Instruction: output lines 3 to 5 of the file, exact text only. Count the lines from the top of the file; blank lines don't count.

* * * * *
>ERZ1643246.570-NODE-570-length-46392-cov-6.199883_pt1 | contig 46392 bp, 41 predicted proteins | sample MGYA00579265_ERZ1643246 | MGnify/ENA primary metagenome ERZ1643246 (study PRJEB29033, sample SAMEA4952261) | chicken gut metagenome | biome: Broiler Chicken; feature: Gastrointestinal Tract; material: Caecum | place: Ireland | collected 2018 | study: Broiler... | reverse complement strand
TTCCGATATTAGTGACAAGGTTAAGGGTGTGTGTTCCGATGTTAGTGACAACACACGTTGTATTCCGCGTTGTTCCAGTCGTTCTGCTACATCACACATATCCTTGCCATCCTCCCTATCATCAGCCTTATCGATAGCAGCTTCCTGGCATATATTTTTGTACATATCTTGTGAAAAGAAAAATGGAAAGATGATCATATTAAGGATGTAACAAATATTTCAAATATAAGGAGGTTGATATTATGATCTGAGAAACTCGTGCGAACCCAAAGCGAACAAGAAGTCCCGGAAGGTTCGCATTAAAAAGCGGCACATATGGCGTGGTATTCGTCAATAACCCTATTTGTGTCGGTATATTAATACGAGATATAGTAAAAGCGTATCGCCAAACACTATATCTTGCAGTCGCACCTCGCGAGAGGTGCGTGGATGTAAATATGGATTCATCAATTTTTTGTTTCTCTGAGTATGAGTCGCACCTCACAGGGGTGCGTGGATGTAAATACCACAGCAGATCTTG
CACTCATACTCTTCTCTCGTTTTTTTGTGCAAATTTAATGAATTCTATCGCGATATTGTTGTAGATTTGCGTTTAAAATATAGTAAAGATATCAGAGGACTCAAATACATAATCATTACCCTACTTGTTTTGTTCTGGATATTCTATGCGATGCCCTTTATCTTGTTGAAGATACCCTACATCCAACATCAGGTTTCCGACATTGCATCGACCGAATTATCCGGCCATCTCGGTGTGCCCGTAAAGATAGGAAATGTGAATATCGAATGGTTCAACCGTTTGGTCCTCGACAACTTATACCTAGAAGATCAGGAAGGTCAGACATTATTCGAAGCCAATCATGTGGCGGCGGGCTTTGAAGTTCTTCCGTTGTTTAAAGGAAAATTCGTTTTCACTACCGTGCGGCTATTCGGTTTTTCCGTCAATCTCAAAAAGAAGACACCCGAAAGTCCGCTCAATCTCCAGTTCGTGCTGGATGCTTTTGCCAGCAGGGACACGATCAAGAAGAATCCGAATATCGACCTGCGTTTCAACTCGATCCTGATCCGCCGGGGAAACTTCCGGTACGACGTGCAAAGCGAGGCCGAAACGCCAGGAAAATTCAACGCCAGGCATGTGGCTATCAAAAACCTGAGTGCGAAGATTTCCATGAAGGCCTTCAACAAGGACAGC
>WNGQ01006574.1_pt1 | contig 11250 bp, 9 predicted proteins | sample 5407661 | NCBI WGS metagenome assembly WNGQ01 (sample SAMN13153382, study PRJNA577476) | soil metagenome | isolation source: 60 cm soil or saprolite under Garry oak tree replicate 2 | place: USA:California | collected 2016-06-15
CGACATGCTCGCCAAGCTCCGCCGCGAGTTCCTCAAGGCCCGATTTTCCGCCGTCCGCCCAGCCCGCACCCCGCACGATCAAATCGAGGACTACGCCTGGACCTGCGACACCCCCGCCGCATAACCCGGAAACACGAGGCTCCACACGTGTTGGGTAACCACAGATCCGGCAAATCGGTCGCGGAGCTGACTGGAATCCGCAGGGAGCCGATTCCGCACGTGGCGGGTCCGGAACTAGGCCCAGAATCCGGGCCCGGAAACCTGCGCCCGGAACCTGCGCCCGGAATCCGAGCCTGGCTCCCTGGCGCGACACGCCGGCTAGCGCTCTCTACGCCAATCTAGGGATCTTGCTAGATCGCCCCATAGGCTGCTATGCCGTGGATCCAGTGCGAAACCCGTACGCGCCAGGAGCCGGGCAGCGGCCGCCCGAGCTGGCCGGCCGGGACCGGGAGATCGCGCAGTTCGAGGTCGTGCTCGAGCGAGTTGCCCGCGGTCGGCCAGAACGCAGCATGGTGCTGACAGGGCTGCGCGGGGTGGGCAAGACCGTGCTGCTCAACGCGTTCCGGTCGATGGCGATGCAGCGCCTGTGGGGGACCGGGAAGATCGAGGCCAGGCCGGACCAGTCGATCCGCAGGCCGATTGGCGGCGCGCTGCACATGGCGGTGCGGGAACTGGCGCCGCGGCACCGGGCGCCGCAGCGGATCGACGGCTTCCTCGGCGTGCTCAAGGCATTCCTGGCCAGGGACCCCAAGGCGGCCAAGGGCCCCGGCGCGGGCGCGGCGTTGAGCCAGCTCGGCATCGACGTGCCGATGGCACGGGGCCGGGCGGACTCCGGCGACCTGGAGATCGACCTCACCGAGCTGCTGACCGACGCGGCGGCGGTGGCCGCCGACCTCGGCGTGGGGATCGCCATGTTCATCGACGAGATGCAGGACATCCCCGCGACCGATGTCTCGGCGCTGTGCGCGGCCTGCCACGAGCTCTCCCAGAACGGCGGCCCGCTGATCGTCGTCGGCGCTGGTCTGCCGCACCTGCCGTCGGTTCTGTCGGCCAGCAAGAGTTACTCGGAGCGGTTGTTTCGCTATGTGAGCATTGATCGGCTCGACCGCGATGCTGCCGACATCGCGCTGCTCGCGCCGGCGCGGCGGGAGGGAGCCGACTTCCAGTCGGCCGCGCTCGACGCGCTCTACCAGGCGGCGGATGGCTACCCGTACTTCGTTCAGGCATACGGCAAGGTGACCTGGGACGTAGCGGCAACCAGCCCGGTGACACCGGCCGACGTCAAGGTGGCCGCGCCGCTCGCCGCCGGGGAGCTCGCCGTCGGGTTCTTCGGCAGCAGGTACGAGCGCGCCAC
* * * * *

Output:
CACTCATACTCTTCTCTCGTTTTTTTGTGCAAATTTAATGAATTCTATCGCGATATTGTTGTAGATTTGCGTTTAAAATATAGTAAAGATATCAGAGGACTCAAATACATAATCATTACCCTACTTGTTTTGTTCTGGATATTCTATGCGATGCCCTTTATCTTGTTGAAGATACCCTACATCCAACATCAGGTTTCCGACATTGCATCGACCGAATTATCCGGCCATCTCGGTGTGCCCGTAAAGATAGGAAATGTGAATATCGAATGGTTCAACCGTTTGGTCCTCGACAACTTATACCTAGAAGATCAGGAAGGTCAGACATTATTCGAAGCCAATCATGTGGCGGCGGGCTTTGAAGTTCTTCCGTTGTTTAAAGGAAAATTCGTTTTCACTACCGTGCGGCTATTCGGTTTTTCCGTCAATCTCAAAAAGAAGACACCCGAAAGTCCGCTCAATCTCCAGTTCGTGCTGGATGCTTTTGCCAGCAGGGACACGATCAAGAAGAATCCGAATATCGACCTGCGTTTCAACTCGATCCTGATCCGCCGGGGAAACTTCCGGTACGACGTGCAAAGCGAGGCCGAAACGCCAGGAAAATTCAACGCCAGGCATGTGGCTATCAAAAACCTGAGTGCGAAGATTTCCATGAAGGCCTTCAACAAGGACAGC
>WNGQ01006574.1_pt1 | contig 11250 bp, 9 predicted proteins | sample 5407661 | NCBI WGS metagenome assembly WNGQ01 (sample SAMN13153382, study PRJNA577476) | soil metagenome | isolation source: 60 cm soil or saprolite under Garry oak tree replicate 2 | place: USA:California | collected 2016-06-15
CGACATGCTCGCCAAGCTCCGCCGCGAGTTCCTCAAGGCCCGATTTTCCGCCGTCCGCCCAGCCCGCACCCCGCACGATCAAATCGAGGACTACGCCTGGACCTGCGACACCCCCGCCGCATAACCCGGAAACACGAGGCTCCACACGTGTTGGGTAACCACAGATCCGGCAAATCGGTCGCGGAGCTGACTGGAATCCGCAGGGAGCCGATTCCGCACGTGGCGGGTCCGGAACTAGGCCCAGAATCCGGGCCCGGAAACCTGCGCCCGGAACCTGCGCCCGGAATCCGAGCCTGGCTCCCTGGCGCGACACGCCGGCTAGCGCTCTCTACGCCAATCTAGGGATCTTGCTAGATCGCCCCATAGGCTGCTATGCCGTGGATCCAGTGCGAAACCCGTACGCGCCAGGAGCCGGGCAGCGGCCGCCCGAGCTGGCCGGCCGGGACCGGGAGATCGCGCAGTTCGAGGTCGTGCTCGAGCGAGTTGCCCGCGGTCGGCCAGAACGCAGCATGGTGCTGACAGGGCTGCGCGGGGTGGGCAAGACCGTGCTGCTCAACGCGTTCCGGTCGATGGCGATGCAGCGCCTGTGGGGGACCGGGAAGATCGAGGCCAGGCCGGACCAGTCGATCCGCAGGCCGATTGGCGGCGCGCTGCACATGGCGGTGCGGGAACTGGCGCCGCGGCACCGGGCGCCGCAGCGGATCGACGGCTTCCTCGGCGTGCTCAAGGCATTCCTGGCCAGGGACCCCAAGGCGGCCAAGGGCCCCGGCGCGGGCGCGGCGTTGAGCCAGCTCGGCATCGACGTGCCGATGGCACGGGGCCGGGCGGACTCCGGCGACCTGGAGATCGACCTCACCGAGCTGCTGACCGACGCGGCGGCGGTGGCCGCCGACCTCGGCGTGGGGATCGCCATGTTCATCGACGAGATGCAGGACATCCCCGCGACCGATGTCTCGGCGCTGTGCGCGGCCTGCCACGAGCTCTCCCAGAACGGCGGCCCGCTGATCGTCGTCGGCGCTGGTCTGCCGCACCTGCCGTCGGTTCTGTCGGCCAGCAAGAGTTACTCGGAGCGGTTGTTTCGCTATGTGAGCATTGATCGGCTCGACCGCGATGCTGCCGACATCGCGCTGCTCGCGCCGGCGCGGCGGGAGGGAGCCGACTTCCAGTCGGCCGCGCTCGACGCGCTCTACCAGGCGGCGGATGGCTACCCGTACTTCGTTCAGGCATACGGCAAGGTGACCTGGGACGTAGCGGCAACCAGCCCGGTGACACCGGCCGACGTCAAGGTGGCCGCGCCGCTCGCCGCCGGGGAGCTCGCCGTCGGGTTCTTCGGCAGCAGGTACGAGCGCGCCAC